After the WSSC board deadlocked on the Recyc-MTI dispute, Miller accused the agency of racism in contracting. Then-General Manager Cortez A. White, who is black, said this about her charges:

The lowest of all polarizing techniques has been used – emotionally charged claims of racism and discrimination, similar to tactics used by Sen. Joseph McCarthy to hunt alleged communists during the early '50s… Unfortunately, the rhetoric on the sludge hauling contract has digressed to a point where political games are being played with professional lives. Personal attacks have been made because technical and professional assessments have not supported certain parochial, political goals. Such remarks are particularly disgraceful because they were uttered by a public official in a position of rank upon essentially defenseless staffers.
But Miller was not finished with hurling charges of racism. In 2002, Miller was in her last year on the commission and took on State Senate President Mike Miller (D-27) in a primary. Juanita Miller wrote the U.S. Justice Department complaining of “bid-rigging” at WSSC against minority contractors. She was joined in her request by then-commissioner Kevin P. Maloney of Montgomery County, who alleged bid-rigging against white contractors(!) Miller also alleged that WSSC was “targeting” African-Americans and women for harassment. Miller’s allegations followed the firing of an employee accused of committing $200,000 in fraud against the agency and a Montgomery County investigation finding multiple WSSC commissioners’ abuse of expense money. Nothing came of Juanita Miller’s bid-rigging accusations and Mike Miller defeated her by 62-33% in their Senate primary.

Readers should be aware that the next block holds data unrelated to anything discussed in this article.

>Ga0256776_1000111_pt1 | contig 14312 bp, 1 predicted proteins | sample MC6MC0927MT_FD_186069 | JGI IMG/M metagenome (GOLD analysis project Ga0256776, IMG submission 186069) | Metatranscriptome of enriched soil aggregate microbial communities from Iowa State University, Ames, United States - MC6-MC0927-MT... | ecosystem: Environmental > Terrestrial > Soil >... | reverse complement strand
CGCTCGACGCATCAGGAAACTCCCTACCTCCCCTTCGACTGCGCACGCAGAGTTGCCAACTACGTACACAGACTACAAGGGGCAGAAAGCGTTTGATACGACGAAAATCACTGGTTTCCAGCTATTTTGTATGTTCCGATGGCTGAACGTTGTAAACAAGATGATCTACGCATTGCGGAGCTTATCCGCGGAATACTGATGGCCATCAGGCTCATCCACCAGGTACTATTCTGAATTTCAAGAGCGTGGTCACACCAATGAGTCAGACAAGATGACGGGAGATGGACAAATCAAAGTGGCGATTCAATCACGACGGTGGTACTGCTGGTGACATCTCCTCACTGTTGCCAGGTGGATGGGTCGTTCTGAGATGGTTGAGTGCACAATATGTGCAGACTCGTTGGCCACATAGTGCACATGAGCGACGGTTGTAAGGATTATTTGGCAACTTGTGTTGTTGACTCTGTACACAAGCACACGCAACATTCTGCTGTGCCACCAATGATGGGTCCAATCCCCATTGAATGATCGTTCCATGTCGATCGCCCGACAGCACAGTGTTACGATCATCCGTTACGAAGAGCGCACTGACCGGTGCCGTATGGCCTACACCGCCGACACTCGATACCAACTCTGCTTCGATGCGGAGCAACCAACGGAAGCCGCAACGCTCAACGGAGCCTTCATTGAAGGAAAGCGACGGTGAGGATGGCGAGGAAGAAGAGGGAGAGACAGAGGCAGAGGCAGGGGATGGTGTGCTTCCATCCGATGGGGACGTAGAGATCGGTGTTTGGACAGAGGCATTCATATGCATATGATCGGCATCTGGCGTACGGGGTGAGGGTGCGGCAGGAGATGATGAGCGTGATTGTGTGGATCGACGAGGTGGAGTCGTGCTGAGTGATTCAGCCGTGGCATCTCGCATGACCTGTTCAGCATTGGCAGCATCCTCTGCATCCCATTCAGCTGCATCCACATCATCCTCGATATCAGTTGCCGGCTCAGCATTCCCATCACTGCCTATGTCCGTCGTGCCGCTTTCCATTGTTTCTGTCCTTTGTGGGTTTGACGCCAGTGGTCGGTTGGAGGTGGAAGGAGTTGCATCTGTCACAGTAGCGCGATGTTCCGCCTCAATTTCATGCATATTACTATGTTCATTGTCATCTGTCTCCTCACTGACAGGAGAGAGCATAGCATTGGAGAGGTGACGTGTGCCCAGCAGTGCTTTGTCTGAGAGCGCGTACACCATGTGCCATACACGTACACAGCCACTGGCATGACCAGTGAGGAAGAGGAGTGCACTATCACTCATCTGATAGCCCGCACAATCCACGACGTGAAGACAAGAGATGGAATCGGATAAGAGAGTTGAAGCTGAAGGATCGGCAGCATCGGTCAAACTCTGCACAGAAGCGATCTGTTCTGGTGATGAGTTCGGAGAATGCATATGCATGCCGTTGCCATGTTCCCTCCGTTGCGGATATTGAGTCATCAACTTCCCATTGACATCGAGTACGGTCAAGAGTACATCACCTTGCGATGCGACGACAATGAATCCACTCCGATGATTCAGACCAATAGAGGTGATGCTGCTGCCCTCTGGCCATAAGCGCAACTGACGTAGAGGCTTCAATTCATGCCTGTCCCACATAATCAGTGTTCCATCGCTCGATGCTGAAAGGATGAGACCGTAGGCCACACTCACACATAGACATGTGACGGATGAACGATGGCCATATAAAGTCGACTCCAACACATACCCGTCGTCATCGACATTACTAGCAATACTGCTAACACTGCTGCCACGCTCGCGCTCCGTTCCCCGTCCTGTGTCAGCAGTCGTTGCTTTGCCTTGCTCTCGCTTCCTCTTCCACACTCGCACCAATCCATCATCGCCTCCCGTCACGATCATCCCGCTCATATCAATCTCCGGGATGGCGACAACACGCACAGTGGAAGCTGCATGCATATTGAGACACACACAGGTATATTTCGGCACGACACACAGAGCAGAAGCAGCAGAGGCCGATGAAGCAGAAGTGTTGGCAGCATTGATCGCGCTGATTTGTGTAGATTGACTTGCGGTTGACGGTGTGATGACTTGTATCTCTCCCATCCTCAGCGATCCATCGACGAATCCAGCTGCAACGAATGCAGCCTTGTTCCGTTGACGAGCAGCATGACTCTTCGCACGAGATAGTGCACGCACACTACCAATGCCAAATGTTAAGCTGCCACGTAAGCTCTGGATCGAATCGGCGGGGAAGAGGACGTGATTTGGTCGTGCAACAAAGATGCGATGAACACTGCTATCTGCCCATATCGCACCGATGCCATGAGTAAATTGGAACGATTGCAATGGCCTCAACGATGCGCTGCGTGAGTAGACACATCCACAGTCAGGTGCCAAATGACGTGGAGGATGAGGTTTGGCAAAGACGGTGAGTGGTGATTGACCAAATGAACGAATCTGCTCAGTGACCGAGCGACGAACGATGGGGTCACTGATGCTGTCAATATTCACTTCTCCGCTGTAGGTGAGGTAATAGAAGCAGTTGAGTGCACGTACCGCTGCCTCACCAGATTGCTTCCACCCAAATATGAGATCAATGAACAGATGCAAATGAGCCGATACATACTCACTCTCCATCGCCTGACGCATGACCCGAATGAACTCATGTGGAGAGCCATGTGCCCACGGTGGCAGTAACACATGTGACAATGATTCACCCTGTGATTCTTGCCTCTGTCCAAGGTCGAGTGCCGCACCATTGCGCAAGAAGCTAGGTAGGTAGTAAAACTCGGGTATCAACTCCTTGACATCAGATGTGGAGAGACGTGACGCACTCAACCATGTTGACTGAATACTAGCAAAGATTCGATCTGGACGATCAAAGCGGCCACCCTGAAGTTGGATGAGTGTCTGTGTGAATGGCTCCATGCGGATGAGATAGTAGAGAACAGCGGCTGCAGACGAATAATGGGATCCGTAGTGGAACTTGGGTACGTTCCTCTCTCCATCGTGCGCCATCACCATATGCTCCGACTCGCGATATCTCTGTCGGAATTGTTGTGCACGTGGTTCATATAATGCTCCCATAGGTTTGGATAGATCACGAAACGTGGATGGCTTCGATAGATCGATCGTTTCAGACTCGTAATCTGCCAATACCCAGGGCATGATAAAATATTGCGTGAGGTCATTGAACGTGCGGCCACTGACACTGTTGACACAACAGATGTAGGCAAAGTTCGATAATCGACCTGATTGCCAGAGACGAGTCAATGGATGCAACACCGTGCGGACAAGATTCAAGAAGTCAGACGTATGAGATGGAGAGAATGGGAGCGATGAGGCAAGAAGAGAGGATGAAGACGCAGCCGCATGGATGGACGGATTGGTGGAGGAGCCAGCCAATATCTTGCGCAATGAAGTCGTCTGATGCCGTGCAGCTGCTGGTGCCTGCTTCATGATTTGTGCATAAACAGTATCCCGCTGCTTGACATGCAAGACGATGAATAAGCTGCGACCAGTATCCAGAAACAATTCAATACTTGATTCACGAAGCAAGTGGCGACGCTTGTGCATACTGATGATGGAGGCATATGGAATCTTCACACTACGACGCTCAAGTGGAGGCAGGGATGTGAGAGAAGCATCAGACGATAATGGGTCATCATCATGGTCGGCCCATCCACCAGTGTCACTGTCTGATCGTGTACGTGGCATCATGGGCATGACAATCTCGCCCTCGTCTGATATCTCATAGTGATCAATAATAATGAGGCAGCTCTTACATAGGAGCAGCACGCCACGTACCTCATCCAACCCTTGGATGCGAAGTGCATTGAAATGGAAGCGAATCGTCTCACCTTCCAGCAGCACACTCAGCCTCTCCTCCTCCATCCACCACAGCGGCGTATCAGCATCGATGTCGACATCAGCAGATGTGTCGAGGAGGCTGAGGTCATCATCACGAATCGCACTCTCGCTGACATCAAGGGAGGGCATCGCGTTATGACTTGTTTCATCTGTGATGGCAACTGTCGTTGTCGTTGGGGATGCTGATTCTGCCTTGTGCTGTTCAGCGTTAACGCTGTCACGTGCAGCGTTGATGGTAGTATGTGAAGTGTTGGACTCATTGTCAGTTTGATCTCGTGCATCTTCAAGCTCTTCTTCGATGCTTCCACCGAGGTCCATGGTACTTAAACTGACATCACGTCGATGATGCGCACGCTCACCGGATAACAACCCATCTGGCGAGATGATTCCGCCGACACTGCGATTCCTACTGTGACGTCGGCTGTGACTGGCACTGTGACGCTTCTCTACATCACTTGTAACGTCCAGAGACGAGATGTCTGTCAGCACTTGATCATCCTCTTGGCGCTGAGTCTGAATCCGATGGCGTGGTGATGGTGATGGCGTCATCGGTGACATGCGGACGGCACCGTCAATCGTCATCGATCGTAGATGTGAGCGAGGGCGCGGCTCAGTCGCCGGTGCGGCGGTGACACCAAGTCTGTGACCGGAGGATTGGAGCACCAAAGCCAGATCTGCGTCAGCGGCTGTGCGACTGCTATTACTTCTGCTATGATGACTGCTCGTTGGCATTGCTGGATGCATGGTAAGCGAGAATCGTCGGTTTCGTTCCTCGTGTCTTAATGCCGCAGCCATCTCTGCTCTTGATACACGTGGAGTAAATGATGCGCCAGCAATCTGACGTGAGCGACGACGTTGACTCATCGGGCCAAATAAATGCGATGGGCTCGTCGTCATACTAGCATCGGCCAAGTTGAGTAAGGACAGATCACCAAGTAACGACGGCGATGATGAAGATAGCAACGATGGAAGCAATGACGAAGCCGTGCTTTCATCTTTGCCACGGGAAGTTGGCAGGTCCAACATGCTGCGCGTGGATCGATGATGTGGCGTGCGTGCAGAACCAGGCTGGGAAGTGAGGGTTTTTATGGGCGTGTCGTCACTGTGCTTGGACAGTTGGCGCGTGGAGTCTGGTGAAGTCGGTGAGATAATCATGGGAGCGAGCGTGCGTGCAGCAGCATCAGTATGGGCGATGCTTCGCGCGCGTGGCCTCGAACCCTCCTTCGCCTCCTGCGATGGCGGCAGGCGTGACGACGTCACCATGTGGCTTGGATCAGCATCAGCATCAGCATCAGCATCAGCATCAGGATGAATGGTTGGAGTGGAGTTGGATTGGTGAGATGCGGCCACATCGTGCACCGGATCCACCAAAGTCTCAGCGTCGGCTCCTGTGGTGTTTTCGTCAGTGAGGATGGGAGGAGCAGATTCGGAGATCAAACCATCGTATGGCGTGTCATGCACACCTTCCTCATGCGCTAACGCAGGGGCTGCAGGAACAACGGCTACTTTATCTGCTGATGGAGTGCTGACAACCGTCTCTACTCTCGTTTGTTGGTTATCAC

Just when WSSC thought it had seen the last of Miller, new County Executive Jack Johnson decided to reappoint her to the board in 2005. “It appears that I am ordained to be a public servant,” declared the triumphant Miller, who sits on the board to this day.

Miller rejoined a WSSC board that had just concluded a holy war against General Manager John R. Griffin. In March 2004, the board fired Griffin and his deputy on a 4-2 vote because they allegedly “recklessly spent the agency's money on raises, executive bonuses, excessive travel and consulting fees, mostly without the commissioners’ consent.” But WSSC’s legal counsel found the firing to be illegal because the board met behind closed doors and did not take a recorded public vote. The Post editorial board said Griffin was “competent” and the firing was “needless.” Griffin and his deputy later accepted a buyout. Montgomery County Executive Doug Duncan asked his county’s three commissioners to resign over the incident. Jack Johnson refused to replace his commissioners, saying he was “happy” with WSSC’s performance.